This resource accompanies our Rethink 7th Grade Science course. It includes ideas for use, ways to support exceptional children, ways to extend learning, digital resources and tools, tips for supporting English Language Learners and students with visual and hearing impairments. There are also ideas for offline learning.
Students will use collected data from the weather station to describe and predict weather patterns. They will then create a weather report/forecast based on their data and predictions using the Ipad pretending to be the meteorologist.
In this lesson, students interpret graphs of global temperature records and Arctic temperature records for the past 100 years to determine differences in the rates of change between the two records.
This series of activities focuses on the world's oceans and their integral role in weather and climate. In step 1, students will identify the basic circulation patterns of the oceans and evaluate the relationship between ocean currents and trade routes of the past. In step 2, students will analyze climatic data from coastal and inland regions and conduct and experiment on the differing heat capacities of water and air. In step 3, students will locate major port cities of the world and identify ocean currents as potential travel routes. In step 4, students will explore El Nino by analyzing satellite-based data and evaluating weather reports for evidence of its occurrence.
Students will learn about the structure and composition of the atmosphere. Students will also track weather conditions for four days. and relate their observations to atmospheric characteristics.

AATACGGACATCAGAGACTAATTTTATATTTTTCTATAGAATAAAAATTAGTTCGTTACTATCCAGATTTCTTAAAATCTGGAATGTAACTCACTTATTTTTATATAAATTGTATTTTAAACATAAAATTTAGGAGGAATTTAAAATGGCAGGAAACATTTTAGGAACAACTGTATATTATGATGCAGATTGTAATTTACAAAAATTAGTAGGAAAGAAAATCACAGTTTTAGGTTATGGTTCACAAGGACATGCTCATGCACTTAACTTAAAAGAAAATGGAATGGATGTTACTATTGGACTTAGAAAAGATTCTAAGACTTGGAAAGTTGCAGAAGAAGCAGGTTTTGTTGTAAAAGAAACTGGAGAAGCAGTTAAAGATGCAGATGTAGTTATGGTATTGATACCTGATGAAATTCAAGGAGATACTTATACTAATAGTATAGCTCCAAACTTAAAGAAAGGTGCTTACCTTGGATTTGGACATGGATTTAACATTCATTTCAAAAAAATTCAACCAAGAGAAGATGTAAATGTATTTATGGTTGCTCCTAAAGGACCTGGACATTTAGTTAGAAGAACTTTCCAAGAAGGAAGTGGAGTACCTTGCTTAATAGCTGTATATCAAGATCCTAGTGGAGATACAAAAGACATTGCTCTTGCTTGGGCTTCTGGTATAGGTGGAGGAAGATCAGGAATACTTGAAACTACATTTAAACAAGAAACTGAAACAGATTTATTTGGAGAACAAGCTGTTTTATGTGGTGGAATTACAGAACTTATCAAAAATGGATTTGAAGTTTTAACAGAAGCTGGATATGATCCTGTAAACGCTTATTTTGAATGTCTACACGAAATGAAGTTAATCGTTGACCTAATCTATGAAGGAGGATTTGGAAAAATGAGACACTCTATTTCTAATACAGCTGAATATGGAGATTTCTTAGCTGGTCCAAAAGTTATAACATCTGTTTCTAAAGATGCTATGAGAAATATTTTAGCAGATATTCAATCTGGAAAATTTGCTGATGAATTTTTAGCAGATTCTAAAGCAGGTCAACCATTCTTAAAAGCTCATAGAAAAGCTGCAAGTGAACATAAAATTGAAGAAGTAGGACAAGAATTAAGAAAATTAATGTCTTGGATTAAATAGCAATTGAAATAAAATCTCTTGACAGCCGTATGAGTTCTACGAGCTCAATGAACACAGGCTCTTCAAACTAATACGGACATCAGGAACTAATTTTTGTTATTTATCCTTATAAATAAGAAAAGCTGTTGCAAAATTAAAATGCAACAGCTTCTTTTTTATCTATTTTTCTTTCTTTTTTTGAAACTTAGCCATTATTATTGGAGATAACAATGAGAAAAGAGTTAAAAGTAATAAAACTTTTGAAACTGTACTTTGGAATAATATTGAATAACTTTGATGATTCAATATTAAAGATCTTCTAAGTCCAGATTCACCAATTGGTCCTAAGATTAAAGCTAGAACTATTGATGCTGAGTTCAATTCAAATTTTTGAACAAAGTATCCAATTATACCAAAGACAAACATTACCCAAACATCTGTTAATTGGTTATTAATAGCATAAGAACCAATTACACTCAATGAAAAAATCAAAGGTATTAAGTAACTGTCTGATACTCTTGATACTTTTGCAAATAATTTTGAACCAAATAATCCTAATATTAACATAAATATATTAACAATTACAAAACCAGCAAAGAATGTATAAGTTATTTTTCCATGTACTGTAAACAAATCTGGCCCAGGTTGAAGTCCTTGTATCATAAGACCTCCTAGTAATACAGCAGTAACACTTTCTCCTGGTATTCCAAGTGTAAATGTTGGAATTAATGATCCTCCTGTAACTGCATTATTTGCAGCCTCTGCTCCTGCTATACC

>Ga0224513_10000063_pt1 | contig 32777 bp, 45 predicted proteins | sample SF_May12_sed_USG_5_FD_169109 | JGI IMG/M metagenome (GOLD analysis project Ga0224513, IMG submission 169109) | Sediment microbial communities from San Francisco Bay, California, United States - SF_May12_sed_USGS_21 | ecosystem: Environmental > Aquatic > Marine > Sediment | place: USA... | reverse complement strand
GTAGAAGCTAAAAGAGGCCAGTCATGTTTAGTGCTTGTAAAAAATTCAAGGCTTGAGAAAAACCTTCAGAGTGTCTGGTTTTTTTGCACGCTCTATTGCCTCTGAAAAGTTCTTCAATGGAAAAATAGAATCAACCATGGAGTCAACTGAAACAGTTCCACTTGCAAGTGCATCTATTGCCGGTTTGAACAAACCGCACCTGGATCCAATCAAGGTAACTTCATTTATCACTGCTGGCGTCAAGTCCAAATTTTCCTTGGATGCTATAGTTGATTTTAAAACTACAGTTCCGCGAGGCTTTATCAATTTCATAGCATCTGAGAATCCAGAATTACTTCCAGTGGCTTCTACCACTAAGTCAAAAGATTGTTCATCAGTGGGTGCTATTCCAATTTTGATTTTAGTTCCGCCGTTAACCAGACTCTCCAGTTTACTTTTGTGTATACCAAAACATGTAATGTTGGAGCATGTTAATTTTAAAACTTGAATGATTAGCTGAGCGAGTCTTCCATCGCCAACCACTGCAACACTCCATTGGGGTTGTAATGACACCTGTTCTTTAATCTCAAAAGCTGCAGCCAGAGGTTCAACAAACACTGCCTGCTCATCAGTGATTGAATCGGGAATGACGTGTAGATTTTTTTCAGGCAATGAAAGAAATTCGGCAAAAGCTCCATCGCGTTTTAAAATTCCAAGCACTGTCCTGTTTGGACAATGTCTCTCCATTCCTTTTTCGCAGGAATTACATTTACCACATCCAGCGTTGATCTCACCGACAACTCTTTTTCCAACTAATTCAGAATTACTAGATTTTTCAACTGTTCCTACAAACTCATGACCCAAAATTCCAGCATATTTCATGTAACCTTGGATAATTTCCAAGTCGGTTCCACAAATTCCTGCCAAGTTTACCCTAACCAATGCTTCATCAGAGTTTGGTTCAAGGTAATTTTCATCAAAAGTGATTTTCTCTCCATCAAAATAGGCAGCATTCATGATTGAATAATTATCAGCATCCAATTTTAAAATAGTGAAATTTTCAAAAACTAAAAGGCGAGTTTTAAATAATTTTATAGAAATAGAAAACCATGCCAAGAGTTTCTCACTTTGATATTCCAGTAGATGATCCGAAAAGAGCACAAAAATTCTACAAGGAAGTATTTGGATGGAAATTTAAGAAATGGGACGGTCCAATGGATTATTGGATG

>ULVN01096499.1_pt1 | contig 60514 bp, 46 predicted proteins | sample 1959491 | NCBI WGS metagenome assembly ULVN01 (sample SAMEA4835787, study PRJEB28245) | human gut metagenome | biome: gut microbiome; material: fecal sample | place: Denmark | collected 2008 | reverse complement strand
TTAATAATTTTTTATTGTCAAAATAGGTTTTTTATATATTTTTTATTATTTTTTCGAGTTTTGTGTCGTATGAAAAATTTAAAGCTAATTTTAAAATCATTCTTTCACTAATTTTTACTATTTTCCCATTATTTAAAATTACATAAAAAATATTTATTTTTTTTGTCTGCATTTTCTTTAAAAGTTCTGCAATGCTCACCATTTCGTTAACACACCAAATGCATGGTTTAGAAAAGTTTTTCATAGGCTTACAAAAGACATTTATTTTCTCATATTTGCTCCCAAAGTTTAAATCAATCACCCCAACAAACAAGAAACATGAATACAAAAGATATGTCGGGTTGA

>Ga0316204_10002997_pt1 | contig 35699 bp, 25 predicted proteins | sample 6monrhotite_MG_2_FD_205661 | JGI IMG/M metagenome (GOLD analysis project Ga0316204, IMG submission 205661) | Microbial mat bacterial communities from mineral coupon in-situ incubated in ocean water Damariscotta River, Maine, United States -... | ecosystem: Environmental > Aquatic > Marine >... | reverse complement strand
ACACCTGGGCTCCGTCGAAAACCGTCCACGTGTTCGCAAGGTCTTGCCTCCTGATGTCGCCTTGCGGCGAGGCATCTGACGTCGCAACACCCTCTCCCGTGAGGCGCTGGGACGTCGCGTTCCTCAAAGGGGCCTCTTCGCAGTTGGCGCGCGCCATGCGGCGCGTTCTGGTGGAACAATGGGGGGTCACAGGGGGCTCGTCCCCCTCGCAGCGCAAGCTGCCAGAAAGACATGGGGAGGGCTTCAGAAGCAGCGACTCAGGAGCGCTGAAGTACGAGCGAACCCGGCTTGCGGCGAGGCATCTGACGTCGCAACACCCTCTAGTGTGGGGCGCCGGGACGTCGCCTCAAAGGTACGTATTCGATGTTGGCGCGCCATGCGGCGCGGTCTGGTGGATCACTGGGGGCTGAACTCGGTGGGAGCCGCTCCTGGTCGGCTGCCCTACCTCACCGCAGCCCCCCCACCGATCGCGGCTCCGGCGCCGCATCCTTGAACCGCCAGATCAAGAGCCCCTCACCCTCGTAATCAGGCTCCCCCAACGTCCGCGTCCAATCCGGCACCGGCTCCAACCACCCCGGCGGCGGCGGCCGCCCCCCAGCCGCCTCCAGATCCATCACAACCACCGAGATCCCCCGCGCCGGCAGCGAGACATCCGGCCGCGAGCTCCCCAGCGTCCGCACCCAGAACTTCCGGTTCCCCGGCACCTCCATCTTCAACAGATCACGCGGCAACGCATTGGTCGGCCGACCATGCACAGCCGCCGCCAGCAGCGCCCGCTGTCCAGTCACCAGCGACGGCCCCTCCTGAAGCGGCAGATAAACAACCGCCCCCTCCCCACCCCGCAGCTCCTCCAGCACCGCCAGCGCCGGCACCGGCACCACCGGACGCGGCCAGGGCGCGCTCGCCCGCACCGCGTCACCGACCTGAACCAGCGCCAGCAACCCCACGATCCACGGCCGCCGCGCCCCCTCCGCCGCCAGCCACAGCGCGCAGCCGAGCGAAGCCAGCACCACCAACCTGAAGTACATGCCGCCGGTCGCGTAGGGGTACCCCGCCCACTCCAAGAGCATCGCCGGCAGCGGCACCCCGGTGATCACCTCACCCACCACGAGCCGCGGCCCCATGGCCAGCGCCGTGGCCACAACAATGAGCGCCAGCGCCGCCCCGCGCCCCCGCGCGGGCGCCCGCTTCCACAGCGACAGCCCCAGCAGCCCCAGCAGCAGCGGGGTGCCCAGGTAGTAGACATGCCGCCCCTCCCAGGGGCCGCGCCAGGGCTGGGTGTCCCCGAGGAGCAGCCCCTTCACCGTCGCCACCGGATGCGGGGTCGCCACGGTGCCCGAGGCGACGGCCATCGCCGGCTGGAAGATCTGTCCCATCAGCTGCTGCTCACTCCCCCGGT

In this lesson, students read an article about meteorology and weather maps. Then they will complete an activity where they will draw weather symbols on a copy of a map of North America to correspond to a written weather report.
The movement of Arctic air, known as the Arctic oscillation, can and will cause periodic extreme winter weather outside the Arctic region - the harsh winter experienced in many parts of the U.S. in 2010 is a recent example. This article explains the connection between the two events. This article is part of the Climate Kids website, a NASA education resource featuring articles, videos, images and games focused on the science of climate change.
In this scenario-based, problem-based learning (PBL) activity, students investigate cloud formation, cloud classification, and the role of clouds in heating and cooling the Earth; how to interpret TRMM (Tropical Rainfall Measuring Mission) images and data; and the role clouds play in the Earth’s radiant budget and climate. Students assume the role of weather interns in a state climatology office and assist a frustrated student in a homework assignment. Learning is supported by a cloud in a bottle and an ice-albedo demonstration, a three-day cloud monitoring outdoor activity, and student journal assignments. The hands-on activities require two 2-liter soda bottles, an infrared heat lamp, and two thermometers. The resource includes a teacher's guide, questions and answer key, assessment rubric, glossary, and an appendix with information supporting PBL in the classroom.
Students collect weather data over several days or weeks, graph temperature data, and compare the temperature data collected with long-term climate averages from where they live. Understanding the difference between weather and climate and interpreting local weather data are important first steps to understanding larger-scale global climate changes.
Students set up a school weather station to collect data on local weather conditions, disseminate local weather conditions to the school and surrounding community, and conduct a research study to see what they can learn by collecting weather data over a period of time.